Jack Fox: the next Owl in the NFL
At first thought, a punter might not seem too important to a football team’s success. But quietly, the punter does a lot of work that may go unnoticed. Pinning the ball inside the opposing team’s 10-yard line, bombing a 60-yard punt to escape poor field position or punting the ball away from a dangerous return man can all be difference-makers in a game. Not many punters are the star of their team. However, this past season, punter Jack Fox was the star of Rice football. Now he has the National Football League in his sights.
At Ladue Horton Watkins High School in St. Louis, Missouri, Fox was a quarterback first and foremost, with punting and kicking a clear second. He said he learned how to kick because he played soccer, and eventually he became much better at punting and kicking than at throwing.
“I always wanted to play football, like I always knew I was a football player,” Fox said. “I started in like sixth grade. I played quarterback at my high school and I played soccer, so I knew I could always kick the ball pretty well. Then I just got a lot better at kicking. I knew that was kind of my ticket to get into college.”
During his senior year, Fox earned all-state honors as a punter and a kicker, but relatively few schools were interested in him. He was seriously considering playing for the University of Illinois or the University of Wisconsin, albeit as a walk on. According to Fox, the Owls swooped in at the last second to offer him a scholarship and he took it.
Four years later, Fox has now established himself as one of the top punters in program history.. Even after receiving no playing time as a punter his freshman year (he only did kickoffs), Fox ended his Rice career this past fall with 9,207 punting yards with a 43.4-yard average, a school record for a career. Of his 212 punts, 74 of them were downed or the returner was tackled inside the 20-yard line.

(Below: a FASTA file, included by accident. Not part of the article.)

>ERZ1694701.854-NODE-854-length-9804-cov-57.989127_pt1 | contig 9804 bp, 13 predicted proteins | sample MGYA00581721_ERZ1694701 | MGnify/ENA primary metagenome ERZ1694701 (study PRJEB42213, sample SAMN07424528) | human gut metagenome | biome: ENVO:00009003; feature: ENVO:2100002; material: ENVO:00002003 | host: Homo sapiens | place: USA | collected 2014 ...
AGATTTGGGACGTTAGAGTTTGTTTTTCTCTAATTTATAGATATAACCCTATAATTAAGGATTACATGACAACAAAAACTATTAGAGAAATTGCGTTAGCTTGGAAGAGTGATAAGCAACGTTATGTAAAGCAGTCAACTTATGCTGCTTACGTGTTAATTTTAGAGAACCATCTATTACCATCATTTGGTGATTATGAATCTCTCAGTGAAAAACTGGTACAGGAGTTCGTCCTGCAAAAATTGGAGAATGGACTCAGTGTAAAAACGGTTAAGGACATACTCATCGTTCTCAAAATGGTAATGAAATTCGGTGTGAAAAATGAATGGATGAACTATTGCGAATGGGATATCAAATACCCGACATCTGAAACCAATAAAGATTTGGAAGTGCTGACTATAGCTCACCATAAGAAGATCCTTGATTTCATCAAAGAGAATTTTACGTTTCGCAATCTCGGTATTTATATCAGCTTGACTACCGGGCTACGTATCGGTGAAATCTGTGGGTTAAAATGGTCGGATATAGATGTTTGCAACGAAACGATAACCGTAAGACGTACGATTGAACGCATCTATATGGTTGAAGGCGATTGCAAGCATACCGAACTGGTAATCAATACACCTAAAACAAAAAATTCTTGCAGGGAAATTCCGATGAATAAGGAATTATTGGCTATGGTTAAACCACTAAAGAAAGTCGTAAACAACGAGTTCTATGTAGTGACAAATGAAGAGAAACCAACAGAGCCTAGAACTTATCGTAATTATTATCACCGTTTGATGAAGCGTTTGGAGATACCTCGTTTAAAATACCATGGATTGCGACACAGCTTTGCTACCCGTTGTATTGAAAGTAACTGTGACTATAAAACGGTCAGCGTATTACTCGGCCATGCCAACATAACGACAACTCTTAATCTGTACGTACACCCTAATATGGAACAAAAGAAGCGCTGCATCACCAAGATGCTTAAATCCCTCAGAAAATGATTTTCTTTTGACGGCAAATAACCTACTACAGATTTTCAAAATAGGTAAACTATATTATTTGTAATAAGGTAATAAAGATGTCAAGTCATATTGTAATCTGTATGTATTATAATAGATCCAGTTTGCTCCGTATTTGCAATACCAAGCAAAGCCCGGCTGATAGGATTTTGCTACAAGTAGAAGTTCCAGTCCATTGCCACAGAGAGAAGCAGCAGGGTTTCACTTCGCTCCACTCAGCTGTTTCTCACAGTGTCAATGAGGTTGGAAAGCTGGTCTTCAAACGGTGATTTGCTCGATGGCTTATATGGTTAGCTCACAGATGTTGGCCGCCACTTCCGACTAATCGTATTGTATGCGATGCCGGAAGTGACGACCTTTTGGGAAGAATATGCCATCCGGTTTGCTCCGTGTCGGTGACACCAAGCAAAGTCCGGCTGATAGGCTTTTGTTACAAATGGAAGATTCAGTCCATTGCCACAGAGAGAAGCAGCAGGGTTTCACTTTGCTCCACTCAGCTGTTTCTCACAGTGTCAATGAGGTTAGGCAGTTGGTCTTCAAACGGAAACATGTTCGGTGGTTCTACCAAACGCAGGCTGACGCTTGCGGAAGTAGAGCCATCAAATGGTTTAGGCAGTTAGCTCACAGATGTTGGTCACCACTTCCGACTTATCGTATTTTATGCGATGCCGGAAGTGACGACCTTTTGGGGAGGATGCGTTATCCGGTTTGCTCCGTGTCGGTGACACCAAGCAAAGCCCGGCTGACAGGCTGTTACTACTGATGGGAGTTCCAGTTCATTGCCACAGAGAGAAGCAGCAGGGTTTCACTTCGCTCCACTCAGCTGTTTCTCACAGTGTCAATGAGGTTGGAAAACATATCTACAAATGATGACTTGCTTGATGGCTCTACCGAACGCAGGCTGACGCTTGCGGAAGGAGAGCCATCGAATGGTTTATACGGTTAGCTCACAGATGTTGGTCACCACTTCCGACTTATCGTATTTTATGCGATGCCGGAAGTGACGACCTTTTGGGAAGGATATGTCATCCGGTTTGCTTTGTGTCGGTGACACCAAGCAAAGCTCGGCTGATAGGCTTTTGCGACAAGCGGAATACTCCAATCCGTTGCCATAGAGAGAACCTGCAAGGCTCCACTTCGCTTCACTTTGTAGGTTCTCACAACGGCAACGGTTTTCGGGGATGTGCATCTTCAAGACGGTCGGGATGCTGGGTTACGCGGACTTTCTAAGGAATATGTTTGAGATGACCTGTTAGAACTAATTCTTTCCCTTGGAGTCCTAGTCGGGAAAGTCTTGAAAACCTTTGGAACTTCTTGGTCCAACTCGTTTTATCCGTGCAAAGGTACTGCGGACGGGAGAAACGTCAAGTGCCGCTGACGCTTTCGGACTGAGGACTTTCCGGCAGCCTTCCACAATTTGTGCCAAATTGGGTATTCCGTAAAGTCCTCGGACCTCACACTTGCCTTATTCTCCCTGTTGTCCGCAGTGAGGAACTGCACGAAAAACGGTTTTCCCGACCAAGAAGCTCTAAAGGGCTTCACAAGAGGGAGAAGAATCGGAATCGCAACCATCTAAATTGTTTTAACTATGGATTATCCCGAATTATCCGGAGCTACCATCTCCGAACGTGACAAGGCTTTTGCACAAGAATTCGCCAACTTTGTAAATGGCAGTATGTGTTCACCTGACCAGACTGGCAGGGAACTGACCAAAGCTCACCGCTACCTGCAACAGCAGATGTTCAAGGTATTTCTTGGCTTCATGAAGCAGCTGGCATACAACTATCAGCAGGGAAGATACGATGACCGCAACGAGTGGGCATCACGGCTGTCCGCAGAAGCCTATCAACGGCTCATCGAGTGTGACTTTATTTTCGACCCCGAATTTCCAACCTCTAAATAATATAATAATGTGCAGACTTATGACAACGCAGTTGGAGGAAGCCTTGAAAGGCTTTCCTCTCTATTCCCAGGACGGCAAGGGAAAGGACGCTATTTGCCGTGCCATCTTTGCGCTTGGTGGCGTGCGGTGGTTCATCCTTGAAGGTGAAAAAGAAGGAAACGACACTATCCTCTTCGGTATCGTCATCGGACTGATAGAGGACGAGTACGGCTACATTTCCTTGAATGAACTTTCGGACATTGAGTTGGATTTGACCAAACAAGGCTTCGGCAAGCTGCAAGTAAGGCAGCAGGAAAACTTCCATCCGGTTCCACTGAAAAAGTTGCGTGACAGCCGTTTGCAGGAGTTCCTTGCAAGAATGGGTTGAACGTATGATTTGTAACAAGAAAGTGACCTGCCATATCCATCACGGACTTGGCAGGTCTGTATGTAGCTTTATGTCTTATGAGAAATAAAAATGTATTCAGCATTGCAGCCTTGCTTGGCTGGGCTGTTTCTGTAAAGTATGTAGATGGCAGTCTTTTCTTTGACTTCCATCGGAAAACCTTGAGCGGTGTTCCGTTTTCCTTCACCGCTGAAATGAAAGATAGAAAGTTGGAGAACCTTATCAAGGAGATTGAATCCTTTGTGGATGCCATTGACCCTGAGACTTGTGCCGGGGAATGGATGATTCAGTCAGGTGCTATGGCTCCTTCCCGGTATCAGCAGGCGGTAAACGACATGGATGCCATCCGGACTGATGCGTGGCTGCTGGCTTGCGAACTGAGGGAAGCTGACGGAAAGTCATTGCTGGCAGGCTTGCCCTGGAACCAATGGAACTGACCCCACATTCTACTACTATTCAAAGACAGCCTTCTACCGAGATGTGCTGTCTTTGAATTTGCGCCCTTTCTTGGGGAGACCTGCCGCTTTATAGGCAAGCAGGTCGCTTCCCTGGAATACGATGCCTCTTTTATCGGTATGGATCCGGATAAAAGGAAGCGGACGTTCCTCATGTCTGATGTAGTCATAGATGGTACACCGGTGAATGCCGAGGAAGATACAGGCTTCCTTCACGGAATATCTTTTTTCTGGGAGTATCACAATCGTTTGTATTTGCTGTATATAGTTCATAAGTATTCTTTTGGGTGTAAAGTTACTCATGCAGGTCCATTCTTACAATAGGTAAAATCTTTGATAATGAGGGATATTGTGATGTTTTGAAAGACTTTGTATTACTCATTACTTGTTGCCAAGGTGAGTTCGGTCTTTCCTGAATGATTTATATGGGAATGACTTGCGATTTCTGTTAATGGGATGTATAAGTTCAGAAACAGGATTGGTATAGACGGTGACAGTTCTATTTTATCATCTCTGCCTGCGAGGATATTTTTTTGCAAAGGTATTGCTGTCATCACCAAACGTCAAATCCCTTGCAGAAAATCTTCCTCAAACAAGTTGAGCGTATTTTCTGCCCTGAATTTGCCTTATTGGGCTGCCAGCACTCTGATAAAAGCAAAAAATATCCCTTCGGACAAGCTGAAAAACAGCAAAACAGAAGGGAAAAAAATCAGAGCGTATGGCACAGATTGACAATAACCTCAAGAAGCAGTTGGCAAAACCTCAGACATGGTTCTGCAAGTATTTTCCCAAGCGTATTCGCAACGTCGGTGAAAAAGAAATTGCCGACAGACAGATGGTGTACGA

All three of his years punting were exceptional, but as a senior this past season, Fox took it to another level and was named to first team All-Conference USA. According to Fox, former head coach David Bailiff helped instill confidence in him and current head coach Mike Bloomgren helped take his game to new heights.
“Right when I got here, [Bailiff] was like ‘You could be an All-American; like, you're good enough. You're one of the best punters I’ve seen,’” Fox said. “He was he was lying, he was kind of blowing smoke. But that really helped me gain confidence. Then when Coach Bloomgren got here, it was like ‘All right, it's your time to like prove it. You're like this great punter. It's your time to prove it.’”
Fox also gained national recognition in his senior season. In week nine, he was named the Ray Guy National Punter of the Week for his performance against the University of North Texas, when he punted the ball seven times for a 47.3 yard average, including a career-long 76-yard boot. At the end of the season, Fox was also named a semifinalist for the Ray Guy Award, the award given to the nation’s best punter. Fox said that the strongest part of his game is his distance and hang time.